Getty Images file
Jonathan Winters at the TV Land Awards in 2008.
Jonathan Winters, who earned laughs playing everyone from an alien baby to a crotchety grandma, and who inspired numerous comedians in the field of improvisational comedy, has died of natural causes at age 87.
Winters' agent told NBC News that the actor died Thursday night at his home in Montecito, Calif., while surrounded by family and friends.
Winters was born in Dayton, Ohio, on Nov. 11, 1925. His career kicked off when his wife, Eileen, encouraged him to enter a talent contest, which he won. That performance led to a DJ job at WING-AM in Dayton in 1946, and he eventually moved to New York and became a performer at Manhattan's Blue Angel nightclub.
Winters became known for his numerous classic comedy characters and routines, including sharp-tongued Maude Frickert, whom the comic said he based on a large, humorous but bedridden relative.
“I decided, having seen a lot of older people, that many of them even today are shelved,” Winters told the Archive of American Television. “I decided to get a hip old lady.” Johnny Carson was inspired by Frickert to create his own version, Aunt Blabby, who appeared frequently on Carson's "Tonight Show." His other popular recurring characters included countryish Elwood P. Suggins, wealthy B.B. Bindlestiff, football coach Piggy Bladder and Princess Leilani-nani, the world's oldest hula dancer.
Winters' improvisational comedy inspired a generation of funny men and women. In a classic 1964 clip from "The Jack Paar Program," host Paar hands Winters a stick and the comic launches into four minutes of off-the-cuff prop humor, switching from an all-American fisherman to an Austrian violinist to a Spanish bullfighter.
Winters worked as an actor in more than 73 movies and television shows, and currently has two projects in post-production: the voice of Papa Smurf in "The Smurfs 2," due to be released in July, and a character named Dayton in "Big Finish," which is scheduled for late next year. His many movies included "It's a Mad, Mad, Mad, Mad World" and "The Russians Are Coming, The Russians Are Coming."
From left, Robin Williams, Jonathan Winters and Pam Dawber on 1980s sitcom "Mork & Mindy."
One of his most popular roles was that of Mearth, Mork (Robin Williams) and Mindy's (Pam Dawber) child, who was hatched -- as a fully grown adult -- from an egg Mork laid. The character was introduced during the show's fourth and final season in the hopes of improving the sci-fi comedy's ratings. Winters had previously made a guest appearance on the show in season three as Mindy's uncle Dave.
Winters won an Emmy in 1991 for his work as the goofy father of Randy Quaid on the short-lived sitcom "Davis Rules." He also won two Grammys and the second-ever Mark Twain Prize for American Humor.
Winters also voiced multiple commercials. Among his most popular ads were the ones he did for Hefty garbage bags, in which he played a garbageman dressed to the nines in a spiffy white suit.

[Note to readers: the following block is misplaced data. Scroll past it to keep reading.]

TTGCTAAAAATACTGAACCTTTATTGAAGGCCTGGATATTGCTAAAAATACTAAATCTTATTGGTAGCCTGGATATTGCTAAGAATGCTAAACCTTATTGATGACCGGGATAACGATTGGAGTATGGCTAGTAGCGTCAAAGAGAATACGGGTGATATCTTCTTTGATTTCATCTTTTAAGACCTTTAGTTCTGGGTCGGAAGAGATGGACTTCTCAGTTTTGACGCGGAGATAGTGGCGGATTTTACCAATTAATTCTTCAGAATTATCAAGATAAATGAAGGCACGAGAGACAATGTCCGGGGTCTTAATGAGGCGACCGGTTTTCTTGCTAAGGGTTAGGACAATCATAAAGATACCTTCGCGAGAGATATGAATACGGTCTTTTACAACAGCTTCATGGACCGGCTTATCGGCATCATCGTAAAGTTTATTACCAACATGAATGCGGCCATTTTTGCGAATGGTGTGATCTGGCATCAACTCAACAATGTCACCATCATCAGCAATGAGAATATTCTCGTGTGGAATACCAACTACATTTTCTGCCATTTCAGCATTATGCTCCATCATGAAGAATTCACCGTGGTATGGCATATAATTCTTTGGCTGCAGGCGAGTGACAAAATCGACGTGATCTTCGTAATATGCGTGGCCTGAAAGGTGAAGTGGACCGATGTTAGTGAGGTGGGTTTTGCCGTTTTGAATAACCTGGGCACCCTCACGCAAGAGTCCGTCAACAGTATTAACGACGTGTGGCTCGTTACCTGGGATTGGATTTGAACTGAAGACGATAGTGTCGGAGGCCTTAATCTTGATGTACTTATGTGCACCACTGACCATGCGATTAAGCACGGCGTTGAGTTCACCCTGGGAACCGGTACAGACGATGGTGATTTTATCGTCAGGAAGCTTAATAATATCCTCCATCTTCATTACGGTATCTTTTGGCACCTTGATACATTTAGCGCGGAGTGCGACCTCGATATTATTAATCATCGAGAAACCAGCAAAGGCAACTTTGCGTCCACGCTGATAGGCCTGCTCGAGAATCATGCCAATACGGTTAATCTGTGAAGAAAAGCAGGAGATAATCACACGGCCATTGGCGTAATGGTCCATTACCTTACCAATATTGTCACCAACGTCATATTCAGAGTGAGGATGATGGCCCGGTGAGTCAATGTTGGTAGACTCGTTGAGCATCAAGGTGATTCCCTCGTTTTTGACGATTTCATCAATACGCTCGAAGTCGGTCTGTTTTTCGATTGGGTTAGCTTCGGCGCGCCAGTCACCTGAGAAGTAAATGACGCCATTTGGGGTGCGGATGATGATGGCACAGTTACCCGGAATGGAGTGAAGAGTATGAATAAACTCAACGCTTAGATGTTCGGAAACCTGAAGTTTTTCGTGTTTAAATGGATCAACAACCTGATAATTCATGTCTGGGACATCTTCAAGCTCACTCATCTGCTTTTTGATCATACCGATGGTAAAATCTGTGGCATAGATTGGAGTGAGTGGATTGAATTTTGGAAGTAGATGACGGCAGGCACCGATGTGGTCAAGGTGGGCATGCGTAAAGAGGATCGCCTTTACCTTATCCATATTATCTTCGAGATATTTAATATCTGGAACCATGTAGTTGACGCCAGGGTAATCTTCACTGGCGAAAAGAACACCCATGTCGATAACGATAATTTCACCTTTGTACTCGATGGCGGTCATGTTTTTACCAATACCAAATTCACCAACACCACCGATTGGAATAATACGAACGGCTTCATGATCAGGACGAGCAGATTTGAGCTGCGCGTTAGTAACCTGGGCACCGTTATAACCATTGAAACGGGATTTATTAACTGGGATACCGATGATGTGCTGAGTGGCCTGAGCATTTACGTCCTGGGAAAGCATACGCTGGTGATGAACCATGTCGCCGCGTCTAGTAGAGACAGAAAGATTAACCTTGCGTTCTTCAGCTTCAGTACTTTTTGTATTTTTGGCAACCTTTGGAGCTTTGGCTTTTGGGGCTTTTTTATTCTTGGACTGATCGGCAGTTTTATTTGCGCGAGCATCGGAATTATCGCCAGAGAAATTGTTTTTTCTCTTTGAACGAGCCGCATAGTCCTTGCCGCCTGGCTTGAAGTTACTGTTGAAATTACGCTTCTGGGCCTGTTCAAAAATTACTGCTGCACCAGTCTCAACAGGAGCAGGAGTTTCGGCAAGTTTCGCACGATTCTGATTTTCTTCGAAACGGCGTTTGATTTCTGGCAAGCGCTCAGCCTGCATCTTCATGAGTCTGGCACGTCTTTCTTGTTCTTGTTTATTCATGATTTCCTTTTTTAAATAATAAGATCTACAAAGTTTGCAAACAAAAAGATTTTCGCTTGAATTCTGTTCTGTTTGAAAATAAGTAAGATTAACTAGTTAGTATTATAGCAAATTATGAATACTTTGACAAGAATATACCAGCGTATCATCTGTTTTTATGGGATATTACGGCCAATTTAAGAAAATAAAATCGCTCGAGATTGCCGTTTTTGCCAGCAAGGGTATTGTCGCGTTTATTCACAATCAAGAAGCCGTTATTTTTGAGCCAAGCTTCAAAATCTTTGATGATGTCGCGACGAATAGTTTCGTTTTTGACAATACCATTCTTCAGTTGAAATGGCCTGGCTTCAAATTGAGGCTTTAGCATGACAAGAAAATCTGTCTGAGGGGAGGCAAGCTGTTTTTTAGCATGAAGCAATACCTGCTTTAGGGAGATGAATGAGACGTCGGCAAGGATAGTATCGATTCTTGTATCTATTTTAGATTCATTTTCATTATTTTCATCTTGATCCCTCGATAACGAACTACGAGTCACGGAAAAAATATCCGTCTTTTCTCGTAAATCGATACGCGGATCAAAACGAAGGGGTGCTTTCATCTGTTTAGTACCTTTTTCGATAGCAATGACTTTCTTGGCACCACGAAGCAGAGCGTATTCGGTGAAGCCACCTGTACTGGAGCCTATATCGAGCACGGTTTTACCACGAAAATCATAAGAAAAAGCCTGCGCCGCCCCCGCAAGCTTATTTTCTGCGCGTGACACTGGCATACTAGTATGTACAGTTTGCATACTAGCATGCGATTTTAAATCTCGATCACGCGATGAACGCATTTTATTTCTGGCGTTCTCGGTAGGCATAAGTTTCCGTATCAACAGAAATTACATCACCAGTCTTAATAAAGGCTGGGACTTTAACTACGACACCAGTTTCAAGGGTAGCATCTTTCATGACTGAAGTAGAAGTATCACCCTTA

Comedians took to Twitter Friday morning to remember the comic and his body of work.
RIP Jonathon Winters. The funniest man in the world. Look it up young people.— Tom Arnold (@TomArnold) April 12, 2013
I just lost a best friend, Jonathan Winters. He meant the world to me.A genius and the greatest improvisational comedian of all time.— Richard Lewis (@TheRichardLewis) April 12, 2013
Jonathan Winters basically invented alternative comedy. RIP— Michael Ian Black (@michaelianblack) April 12, 2013
Goodbye, Jonathon Winters. You were not only one of the greats, but one of the great greats.— Steve Martin (@SteveMartinToGo) April 12, 2013
R.I.P Jonathan Winters. Beyond funny, He invented a new category of comedic genius.— Albert Brooks (@AlbertBrooks) April 12, 2013
Semper Fidelis and thanks, Jonathan Winters.— Rob Riggle (@RobRiggle) April 13, 2013
Winters' life wasn't always easy. Before he finished high school, he enlisted in the Marines and served during World War II. In 1959 while performing in San Francisco he suffered a nervous breakdown and eventually stopped touring with his comedy shows. He battled alcoholism and manic-depression, and spent eight months in a mental hospital. But he didn't lean on his experience for sympathy.
The Associated Press quotes him as saying, "If you make a couple of hundred thousand dollars a year and you're talking to the blue-collar guy who's a farmer 200 miles south of Topeka, he's looking up and saying, 'That bastard makes (all that money) and he's crying about being a manic depressive?'"
On his birthday in 2011, Winters posted on Facebook, "I can't thank you enough for all the birthday wishes. The only thing I can imagine worse than being 86 is being 96."
The actor is survived by his two children and five grandchildren.
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